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The United States Wants Pakistan To Keep Border Open For Afghan Refugees

Amid a surge in violence by Taliban in Afghanistan, the influx of Afghan refugees increased at the Pakistan-Afghanistan border.

WASHINGTON — The influx of Afghan refugees has increased at the Pakistan-Afghanistan border amid a surge in violence in Afghanistan post the U.S. drawdown.

The U.S. wants Pakistan to keep its borders with Afghanistan open for the refugees from Afghanistan, considering the situation.

“So, in a place like Pakistan, it will be important that their borders remain open,” said a senior State Department official while briefing on the new U.S. refugee admission program for Afghan nationals.

“Obviously, if people go north or if they go via Iran to Turkey, they have an opportunity both to enter the country as well as to register with either the government or with United Nations High Commissioner for Refugees.”

Pakistan, however, appears reluctant to do so. Since 1979, Pakistan has hosted millions of Afghans, and more than three million are permanently settled in the country. Pakistani officials argue that their economy is not strong enough to absorb more refugees.

Pakistan’s National Security Adviser, Moeed Yusuf, who was on a U.S. visit, said at a briefing in Washington this week that arrangements should be made to keep displaced Afghans inside their country instead of pushing them into Pakistan.

“Why to make them dar-ba-dar (homeless),” he said.

“Please make arrangements for them inside their country. Pakistan does not have the capacity to take more refugees.”

The demand by the U.S. can further sore the already strained ties between the two nations as Washington is trying to rescue interpreters and others who worked for the U.S. government agencies and their families under Special Immigration Visa.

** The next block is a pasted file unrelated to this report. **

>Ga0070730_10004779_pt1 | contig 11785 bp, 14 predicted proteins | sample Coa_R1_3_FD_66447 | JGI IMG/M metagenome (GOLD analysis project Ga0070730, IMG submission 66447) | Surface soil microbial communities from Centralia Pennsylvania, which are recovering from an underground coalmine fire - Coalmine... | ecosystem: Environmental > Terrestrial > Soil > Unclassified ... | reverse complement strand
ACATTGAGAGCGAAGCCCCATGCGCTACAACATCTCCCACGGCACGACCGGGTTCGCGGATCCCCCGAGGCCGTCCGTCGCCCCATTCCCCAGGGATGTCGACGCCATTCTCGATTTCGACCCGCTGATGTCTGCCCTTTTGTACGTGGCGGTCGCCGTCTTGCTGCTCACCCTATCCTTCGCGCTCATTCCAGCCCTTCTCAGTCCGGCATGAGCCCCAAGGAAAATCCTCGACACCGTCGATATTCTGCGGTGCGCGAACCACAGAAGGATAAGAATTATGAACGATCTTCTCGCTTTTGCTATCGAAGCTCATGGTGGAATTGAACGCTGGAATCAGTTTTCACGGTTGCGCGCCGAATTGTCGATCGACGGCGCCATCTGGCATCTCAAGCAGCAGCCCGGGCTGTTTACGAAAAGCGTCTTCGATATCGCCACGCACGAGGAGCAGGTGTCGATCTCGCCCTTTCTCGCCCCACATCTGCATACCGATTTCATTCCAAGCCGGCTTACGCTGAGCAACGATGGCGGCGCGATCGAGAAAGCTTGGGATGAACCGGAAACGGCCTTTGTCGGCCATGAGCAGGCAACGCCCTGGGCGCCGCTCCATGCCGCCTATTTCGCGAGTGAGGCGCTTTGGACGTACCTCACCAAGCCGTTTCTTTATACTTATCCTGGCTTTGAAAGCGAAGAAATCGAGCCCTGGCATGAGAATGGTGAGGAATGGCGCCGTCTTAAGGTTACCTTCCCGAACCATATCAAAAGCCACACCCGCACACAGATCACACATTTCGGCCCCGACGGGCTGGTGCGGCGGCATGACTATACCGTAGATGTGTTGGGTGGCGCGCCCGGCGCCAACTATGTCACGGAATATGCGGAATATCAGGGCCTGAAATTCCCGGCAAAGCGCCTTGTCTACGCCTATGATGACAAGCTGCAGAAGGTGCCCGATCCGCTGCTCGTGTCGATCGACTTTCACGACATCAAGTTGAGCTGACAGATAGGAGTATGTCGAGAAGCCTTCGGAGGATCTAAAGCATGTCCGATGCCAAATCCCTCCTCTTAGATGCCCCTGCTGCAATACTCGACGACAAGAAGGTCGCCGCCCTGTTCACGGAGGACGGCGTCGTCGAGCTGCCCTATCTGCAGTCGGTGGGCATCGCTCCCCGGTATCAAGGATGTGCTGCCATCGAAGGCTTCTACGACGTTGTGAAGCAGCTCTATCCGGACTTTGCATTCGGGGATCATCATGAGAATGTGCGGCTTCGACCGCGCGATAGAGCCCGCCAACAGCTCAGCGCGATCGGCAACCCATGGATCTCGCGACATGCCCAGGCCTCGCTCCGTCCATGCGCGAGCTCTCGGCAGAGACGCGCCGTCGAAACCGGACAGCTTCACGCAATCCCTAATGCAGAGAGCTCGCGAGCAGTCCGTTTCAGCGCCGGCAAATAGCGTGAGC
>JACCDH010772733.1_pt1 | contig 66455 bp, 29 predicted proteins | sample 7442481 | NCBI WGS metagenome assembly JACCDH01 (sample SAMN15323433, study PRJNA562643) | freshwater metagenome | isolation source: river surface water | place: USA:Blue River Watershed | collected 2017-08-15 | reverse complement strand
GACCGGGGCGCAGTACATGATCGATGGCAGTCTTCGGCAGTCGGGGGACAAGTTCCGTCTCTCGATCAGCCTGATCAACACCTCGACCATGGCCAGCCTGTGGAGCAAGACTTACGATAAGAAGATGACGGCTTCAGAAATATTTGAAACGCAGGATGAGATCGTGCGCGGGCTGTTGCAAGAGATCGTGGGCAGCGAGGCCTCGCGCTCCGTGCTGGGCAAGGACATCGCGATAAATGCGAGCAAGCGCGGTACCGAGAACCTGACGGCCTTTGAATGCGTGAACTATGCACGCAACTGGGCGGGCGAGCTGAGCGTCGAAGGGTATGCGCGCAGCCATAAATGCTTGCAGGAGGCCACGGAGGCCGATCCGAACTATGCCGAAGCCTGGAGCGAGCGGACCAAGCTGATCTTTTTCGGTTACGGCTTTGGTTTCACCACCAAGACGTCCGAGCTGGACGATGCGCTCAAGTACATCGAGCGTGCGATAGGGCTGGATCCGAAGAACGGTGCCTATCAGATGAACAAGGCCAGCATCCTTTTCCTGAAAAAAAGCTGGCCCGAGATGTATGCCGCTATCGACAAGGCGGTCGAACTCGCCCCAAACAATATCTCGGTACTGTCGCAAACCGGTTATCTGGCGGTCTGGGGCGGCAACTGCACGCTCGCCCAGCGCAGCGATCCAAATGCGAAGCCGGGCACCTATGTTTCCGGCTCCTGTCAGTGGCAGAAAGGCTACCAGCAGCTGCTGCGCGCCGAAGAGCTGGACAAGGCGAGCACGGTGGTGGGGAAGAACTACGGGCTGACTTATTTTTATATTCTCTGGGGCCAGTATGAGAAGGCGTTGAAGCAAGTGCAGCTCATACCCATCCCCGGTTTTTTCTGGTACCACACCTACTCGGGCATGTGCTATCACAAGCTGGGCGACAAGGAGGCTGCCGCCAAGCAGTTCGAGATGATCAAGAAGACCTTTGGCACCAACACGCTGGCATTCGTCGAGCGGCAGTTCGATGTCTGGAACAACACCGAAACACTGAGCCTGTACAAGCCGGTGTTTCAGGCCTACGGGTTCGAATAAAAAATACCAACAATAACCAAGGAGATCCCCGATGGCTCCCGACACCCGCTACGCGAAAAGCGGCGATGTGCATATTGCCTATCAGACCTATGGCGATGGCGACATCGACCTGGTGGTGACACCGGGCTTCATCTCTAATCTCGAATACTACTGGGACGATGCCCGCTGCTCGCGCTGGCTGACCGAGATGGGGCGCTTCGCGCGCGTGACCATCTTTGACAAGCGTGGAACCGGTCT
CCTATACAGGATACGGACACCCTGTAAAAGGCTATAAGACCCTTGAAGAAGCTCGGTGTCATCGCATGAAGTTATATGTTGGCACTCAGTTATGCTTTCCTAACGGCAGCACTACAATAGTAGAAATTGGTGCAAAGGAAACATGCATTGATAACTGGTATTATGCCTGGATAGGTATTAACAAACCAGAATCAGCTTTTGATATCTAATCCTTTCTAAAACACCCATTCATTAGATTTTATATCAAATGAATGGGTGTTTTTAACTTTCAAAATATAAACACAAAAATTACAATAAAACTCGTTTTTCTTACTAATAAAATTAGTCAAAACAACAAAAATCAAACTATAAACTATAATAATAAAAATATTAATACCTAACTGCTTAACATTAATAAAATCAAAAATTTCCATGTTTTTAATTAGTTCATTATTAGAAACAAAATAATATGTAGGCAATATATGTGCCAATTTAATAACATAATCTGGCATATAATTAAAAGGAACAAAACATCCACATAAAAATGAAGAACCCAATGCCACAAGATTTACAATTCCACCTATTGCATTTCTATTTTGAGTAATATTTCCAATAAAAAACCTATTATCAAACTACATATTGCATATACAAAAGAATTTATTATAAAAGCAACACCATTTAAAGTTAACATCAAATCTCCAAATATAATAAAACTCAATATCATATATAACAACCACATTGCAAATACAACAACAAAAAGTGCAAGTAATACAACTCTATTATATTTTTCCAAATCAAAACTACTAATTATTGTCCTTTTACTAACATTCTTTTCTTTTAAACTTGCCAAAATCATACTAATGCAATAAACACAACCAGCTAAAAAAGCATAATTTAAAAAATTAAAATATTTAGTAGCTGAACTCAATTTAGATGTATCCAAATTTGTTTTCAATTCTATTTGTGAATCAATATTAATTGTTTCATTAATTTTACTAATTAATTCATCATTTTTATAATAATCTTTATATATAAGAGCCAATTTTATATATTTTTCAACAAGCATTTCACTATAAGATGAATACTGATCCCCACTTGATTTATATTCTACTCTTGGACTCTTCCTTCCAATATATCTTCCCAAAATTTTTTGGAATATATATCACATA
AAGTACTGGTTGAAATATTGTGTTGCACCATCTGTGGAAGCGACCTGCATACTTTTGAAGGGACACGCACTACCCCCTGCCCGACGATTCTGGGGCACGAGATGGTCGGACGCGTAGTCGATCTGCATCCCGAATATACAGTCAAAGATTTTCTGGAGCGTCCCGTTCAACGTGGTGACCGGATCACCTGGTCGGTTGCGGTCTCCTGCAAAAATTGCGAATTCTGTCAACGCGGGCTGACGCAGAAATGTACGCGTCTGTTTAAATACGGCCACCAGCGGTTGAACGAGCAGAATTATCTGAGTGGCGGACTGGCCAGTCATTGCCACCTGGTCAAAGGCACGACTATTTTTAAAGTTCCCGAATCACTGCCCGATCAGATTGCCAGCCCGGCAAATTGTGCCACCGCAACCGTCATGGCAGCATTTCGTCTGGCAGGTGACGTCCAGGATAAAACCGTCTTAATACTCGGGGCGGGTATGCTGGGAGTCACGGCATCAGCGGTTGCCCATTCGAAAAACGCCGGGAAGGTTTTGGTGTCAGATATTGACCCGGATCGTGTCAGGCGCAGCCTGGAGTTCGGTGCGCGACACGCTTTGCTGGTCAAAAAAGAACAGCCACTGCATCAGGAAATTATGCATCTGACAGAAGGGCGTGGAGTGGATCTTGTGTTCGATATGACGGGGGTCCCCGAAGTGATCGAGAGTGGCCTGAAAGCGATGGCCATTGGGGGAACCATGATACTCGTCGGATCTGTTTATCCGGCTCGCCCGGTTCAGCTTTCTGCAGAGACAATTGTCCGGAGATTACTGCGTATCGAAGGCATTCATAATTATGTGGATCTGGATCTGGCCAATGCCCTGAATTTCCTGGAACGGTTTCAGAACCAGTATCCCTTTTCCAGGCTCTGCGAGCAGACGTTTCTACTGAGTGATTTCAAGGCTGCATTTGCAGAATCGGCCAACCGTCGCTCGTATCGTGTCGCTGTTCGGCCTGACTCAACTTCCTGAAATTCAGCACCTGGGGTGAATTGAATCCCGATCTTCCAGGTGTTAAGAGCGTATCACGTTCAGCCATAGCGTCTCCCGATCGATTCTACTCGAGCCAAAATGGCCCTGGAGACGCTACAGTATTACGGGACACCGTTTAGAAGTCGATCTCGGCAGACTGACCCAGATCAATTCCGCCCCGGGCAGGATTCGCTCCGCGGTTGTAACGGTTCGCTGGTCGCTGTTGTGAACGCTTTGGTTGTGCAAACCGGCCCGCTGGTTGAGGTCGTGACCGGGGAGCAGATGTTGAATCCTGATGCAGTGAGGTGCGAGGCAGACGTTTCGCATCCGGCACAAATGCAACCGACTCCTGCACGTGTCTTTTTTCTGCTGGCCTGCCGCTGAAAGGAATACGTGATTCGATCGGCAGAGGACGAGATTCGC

A special immigrant is a person who qualifies for a green card (permanent residence) under the United States Citizenship and Immigration Services special immigrant program.

The Taliban are especially targeting these people who helped America in their fight against terrorism in the region. Moreover, the Biden administration expanded access to refugee programs for Afghans who worked with the U.S.

“This designation expands the opportunity to permanently resettle in the United States to many thousands of Afghans and their immediate family members who may be at risk due to their U.S. affiliation but who are not eligible for a Special Immigrant Visa because they did not have qualifying employment, or because they have not met the time-in-service requirement to become eligible,” the State Department said.

“The U.S. objective remains a peaceful and secure Afghanistan,” said the official.

“As part of the President’s efforts to assist Afghans who have supported the U.S. Government’s efforts in Afghanistan, we are working to provide certain Afghans, including those who worked with and for the United States, the opportunity for refugee resettlement in the United States. Cases referred to this program will be processed in third countries, once the applicants are outside Afghanistan.”

(With inputs from ANI)

Edited by Saptak Datta and Ritaban Misra

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